AboutJason S. Farr (Ph.D., University of California, San Diego, 2013) researches and teaches courses in British literature and culture of the long eighteenth century, disability studies, gender and sexuality studies, queer theory, deaf studies, and the health humanities. His book, Novel Bodies: Disability and Sexuality in Eighteenth-Century British Literature
(Bucknell UP 2019), examines how fictional representations of physical disability, deafness, and chronic illness shape the literary history of sexuality. Novel Bodies
shows that Enlightenment authors employ variably embodied characters in their fiction to intervene in debates ranging from courtship to education, from feminism to medicine, and from kinship to plantation life. At the same time, these novelists, some of whom were themselves disabled, offer keen insight into the lived experiences of disability and non-normative genders and sexualities in the eighteenth century. Dr. Farr’s research has appeared in venues such as Eighteenth-Century Fiction
, Journal for Early Modern Cultural Studies, The Eighteenth Century: Theory and Interpretation
, and the edited collection, The Idea of Disability in the Eighteenth Century
(Bucknell UP, 2014). His public-facing writing appears in Profession
, The Rambling
, and The Chronicle of Higher Education
Before arriving to the Department of English at Marquette University, Dr. Farr served as Assistant Professor of English at Texas A&M University—Corpus Christi in South Texas (2014-18), and prior to that, he taught in the Literature Department at the University of California, San Diego. His courses routinely challenge students to think more expansively about disability, sexuality, gender, race, and variable bodies. Attuned to ongoing conversations about accessibility, he is constantly seeking innovative ways to establish more inclusive classrooms and communities. He has been hard of hearing for more than ten years, and his atypical experience of sound and speech directly informs his research and teaching practices.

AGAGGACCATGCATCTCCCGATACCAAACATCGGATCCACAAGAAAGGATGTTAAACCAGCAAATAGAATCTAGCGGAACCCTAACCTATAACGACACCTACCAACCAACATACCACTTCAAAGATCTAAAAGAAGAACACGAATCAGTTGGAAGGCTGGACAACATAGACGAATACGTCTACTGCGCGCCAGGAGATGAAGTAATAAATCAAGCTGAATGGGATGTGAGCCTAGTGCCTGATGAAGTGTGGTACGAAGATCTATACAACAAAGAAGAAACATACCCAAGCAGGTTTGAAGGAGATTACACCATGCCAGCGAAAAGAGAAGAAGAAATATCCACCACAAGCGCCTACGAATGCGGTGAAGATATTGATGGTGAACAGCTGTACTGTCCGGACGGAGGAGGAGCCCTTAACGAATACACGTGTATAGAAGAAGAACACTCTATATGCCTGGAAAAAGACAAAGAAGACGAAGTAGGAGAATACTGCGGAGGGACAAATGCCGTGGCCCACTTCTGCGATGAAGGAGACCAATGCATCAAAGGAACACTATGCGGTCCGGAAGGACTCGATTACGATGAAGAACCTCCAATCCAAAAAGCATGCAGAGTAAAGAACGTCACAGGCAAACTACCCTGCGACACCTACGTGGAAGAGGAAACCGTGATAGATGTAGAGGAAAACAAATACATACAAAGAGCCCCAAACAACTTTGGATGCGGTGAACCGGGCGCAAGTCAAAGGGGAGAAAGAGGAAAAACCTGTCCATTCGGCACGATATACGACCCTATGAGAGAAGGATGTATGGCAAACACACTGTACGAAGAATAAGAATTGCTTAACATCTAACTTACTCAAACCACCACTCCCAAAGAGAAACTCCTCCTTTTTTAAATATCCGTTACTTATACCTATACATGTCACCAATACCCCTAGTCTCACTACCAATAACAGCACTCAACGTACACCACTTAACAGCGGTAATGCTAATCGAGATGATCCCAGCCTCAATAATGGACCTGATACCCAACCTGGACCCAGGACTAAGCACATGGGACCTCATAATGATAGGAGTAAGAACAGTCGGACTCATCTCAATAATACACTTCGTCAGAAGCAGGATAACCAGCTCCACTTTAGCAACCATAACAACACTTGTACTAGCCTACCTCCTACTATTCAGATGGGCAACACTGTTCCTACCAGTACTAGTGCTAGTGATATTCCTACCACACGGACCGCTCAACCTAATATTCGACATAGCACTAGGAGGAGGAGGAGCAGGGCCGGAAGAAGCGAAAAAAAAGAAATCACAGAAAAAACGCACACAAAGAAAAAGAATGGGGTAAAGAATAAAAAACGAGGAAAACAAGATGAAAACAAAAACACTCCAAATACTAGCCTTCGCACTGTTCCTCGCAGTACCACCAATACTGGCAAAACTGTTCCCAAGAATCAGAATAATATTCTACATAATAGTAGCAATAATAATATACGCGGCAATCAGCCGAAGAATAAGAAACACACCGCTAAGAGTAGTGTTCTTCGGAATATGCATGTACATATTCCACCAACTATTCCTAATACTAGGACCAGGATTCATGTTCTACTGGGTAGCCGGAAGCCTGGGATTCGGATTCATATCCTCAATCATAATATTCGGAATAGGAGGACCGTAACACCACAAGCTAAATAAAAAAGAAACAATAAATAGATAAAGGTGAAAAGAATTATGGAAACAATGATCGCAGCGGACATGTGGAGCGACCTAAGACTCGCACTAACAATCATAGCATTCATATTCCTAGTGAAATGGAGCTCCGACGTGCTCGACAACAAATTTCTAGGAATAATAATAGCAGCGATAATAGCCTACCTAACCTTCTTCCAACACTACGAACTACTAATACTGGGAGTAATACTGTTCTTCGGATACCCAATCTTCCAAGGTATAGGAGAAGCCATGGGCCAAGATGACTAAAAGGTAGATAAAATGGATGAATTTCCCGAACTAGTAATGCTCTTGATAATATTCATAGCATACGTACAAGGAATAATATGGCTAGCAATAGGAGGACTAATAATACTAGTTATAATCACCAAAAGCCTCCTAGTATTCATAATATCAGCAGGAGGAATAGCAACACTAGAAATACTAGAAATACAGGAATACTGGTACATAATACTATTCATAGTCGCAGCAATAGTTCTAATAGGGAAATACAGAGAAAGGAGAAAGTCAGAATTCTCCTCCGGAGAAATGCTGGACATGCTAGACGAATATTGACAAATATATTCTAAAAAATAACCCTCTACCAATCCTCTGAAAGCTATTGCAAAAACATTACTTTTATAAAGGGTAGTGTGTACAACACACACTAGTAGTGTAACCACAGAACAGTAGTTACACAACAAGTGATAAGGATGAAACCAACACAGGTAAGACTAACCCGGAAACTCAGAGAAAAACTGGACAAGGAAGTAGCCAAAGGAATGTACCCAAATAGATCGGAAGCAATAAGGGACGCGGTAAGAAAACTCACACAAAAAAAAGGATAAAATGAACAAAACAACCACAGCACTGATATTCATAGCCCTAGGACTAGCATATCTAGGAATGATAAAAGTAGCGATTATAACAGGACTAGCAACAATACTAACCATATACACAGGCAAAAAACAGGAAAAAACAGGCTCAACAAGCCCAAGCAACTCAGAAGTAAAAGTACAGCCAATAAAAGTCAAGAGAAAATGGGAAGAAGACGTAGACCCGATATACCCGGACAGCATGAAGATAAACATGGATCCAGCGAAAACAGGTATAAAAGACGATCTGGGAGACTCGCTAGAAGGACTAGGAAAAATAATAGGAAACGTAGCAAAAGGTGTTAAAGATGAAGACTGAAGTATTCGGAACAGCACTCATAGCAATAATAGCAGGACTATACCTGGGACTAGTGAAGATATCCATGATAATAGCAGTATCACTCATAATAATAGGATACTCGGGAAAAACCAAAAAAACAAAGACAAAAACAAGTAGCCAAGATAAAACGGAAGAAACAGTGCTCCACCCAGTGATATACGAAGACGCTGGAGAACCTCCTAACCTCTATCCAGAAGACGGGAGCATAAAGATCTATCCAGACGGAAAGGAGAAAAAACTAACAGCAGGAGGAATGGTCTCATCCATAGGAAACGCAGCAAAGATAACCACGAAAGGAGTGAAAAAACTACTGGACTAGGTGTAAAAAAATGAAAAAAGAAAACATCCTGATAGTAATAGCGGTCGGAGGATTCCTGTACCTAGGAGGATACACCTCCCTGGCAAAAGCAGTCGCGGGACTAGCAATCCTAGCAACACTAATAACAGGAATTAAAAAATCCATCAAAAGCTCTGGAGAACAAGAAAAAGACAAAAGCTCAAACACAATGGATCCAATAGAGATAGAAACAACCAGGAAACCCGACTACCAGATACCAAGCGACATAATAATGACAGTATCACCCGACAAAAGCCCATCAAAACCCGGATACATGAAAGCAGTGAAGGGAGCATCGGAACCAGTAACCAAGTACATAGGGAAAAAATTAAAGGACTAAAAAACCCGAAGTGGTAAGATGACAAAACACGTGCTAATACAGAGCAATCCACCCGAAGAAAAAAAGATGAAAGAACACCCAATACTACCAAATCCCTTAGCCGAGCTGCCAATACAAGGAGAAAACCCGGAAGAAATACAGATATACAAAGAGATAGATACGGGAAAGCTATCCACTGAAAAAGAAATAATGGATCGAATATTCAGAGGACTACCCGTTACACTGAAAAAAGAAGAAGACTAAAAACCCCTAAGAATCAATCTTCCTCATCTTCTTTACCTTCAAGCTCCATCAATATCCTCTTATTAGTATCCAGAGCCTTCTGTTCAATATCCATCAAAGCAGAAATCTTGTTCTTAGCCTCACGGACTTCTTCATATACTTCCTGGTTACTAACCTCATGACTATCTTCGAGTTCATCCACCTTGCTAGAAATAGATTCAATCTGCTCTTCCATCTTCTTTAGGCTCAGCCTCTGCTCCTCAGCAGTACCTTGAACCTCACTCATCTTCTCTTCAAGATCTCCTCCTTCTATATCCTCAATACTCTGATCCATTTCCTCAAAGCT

Education2013 Ph.D., Literature, University of California, San Diego
2003 B.A., English, University of Utah
2002 B.A., Spanish, University of Utah
Novel Bodies: Disability and Sexuality in Eighteenth-Century British Literature
, Bucknell University Press (Transits Series: Literature, Thought & Culture, 1650-1850). (2019)
“Colonizing Gestures: Crusoe, the Signing Sovereign,” Eighteenth-Century Fiction
. 29.4: 537-562. (2017)
“Libertine Sexuality and Queer-Crip Embodiment in Eighteenth-Century Britain,”
in “New Queer Readings.” Journal for Early Modern Cultural Studies
. 16.4: 96-118. (2016)
“Sharp Minds/Twisted Bodies: Intellect, Disability, and Female Education in Burney’s Camilla (1796),” The Eighteenth Century: Theory and Interpretation
. 55.1: 1-17. (2014)
“Attractive Deformity: Enabling the ‘Shocking Monster’ from Sarah Scott’s Agreeable Ugliness,”
in The Idea of Disability in the Eighteenth Century
(Bucknell UP): 181-201.
“Homosexuality,” Encyclopedia of British Literature: 1660-1789, eds. Gary Day and Jack Lynch
(Oxford, UK: Wiley-Blackwell): 601-604.
ProjectsMute Subjects: Nonverbal Communication and the Politics of Silence in British Literature & Culture, 1660-1832.
The Queerness that Endures: A Mormon Family History.
“Refiguring Oralism: Francis Green, Charles Shirreff, and Braidwood’s Academy for the Deaf and Dumb in Later Eighteenth-Century Edinburgh.”
“Cultivating Well-being through Improvisational Accessibility in Romanticism Classrooms,”Romantic Circles special issue, “Wellbeing in the Classroom.”
Memberships2018- The Defoe Society